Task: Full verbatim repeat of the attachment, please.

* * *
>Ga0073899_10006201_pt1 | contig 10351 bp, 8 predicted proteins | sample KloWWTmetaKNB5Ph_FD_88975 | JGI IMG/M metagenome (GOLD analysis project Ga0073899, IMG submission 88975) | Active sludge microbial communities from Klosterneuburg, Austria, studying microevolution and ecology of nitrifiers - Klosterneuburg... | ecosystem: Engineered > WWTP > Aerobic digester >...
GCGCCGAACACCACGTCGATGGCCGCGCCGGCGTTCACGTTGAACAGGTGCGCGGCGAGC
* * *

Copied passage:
>Ga0073899_10006201_pt1 | contig 10351 bp, 8 predicted proteins | sample KloWWTmetaKNB5Ph_FD_88975 | JGI IMG/M metagenome (GOLD analysis project Ga0073899, IMG submission 88975) | Active sludge microbial communities from Klosterneuburg, Austria, studying microevolution and ecology of nitrifiers - Klosterneuburg... | ecosystem: Engineered > WWTP > Aerobic digester >...
GCGCCGAACACCACGTCGATGGCCGCGCCGGCGTTCACGTTGAACAGGTGCGCGGCGAGC